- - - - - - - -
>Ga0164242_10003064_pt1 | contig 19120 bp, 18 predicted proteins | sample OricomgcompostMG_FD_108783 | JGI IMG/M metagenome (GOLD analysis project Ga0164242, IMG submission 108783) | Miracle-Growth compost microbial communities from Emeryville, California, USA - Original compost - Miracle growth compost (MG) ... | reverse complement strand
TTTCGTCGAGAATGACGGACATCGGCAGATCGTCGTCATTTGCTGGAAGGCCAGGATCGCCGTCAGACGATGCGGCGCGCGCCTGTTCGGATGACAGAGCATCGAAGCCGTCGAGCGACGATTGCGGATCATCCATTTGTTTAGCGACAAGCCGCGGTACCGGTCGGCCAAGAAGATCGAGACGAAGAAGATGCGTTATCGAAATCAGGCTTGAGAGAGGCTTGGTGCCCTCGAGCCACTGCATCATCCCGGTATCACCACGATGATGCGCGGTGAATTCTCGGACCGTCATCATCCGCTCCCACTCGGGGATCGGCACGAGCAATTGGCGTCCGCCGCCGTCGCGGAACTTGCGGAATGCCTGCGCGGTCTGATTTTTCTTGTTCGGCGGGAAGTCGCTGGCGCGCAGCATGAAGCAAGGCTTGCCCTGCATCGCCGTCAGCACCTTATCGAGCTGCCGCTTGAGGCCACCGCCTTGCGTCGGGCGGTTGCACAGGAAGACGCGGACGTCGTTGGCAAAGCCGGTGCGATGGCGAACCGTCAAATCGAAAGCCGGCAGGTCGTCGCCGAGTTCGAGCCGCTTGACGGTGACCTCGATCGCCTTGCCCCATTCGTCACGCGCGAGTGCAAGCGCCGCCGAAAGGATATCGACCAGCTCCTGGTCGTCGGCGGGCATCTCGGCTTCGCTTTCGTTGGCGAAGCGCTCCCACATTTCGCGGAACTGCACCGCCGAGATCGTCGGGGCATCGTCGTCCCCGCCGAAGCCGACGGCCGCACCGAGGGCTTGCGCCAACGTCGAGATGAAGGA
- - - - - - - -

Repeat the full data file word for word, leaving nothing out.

>Ga0164242_10003064_pt1 | contig 19120 bp, 18 predicted proteins | sample OricomgcompostMG_FD_108783 | JGI IMG/M metagenome (GOLD analysis project Ga0164242, IMG submission 108783) | Miracle-Growth compost microbial communities from Emeryville, California, USA - Original compost - Miracle growth compost (MG) ... | reverse complement strand
TTTCGTCGAGAATGACGGACATCGGCAGATCGTCGTCATTTGCTGGAAGGCCAGGATCGCCGTCAGACGATGCGGCGCGCGCCTGTTCGGATGACAGAGCATCGAAGCCGTCGAGCGACGATTGCGGATCATCCATTTGTTTAGCGACAAGCCGCGGTACCGGTCGGCCAAGAAGATCGAGACGAAGAAGATGCGTTATCGAAATCAGGCTTGAGAGAGGCTTGGTGCCCTCGAGCCACTGCATCATCCCGGTATCACCACGATGATGCGCGGTGAATTCTCGGACCGTCATCATCCGCTCCCACTCGGGGATCGGCACGAGCAATTGGCGTCCGCCGCCGTCGCGGAACTTGCGGAATGCCTGCGCGGTCTGATTTTTCTTGTTCGGCGGGAAGTCGCTGGCGCGCAGCATGAAGCAAGGCTTGCCCTGCATCGCCGTCAGCACCTTATCGAGCTGCCGCTTGAGGCCACCGCCTTGCGTCGGGCGGTTGCACAGGAAGACGCGGACGTCGTTGGCAAAGCCGGTGCGATGGCGAACCGTCAAATCGAAAGCCGGCAGGTCGTCGCCGAGTTCGAGCCGCTTGACGGTGACCTCGATCGCCTTGCCCCATTCGTCACGCGCGAGTGCAAGCGCCGCCGAAAGGATATCGACCAGCTCCTGGTCGTCGGCGGGCATCTCGGCTTCGCTTTCGTTGGCGAAGCGCTCCCACATTTCGCGGAACTGCACCGCCGAGATCGTCGGGGCATCGTCGTCCCCGCCGAAGCCGACGGCCGCACCGAGGGCTTGCGCCAACGTCGAGATGAAGGA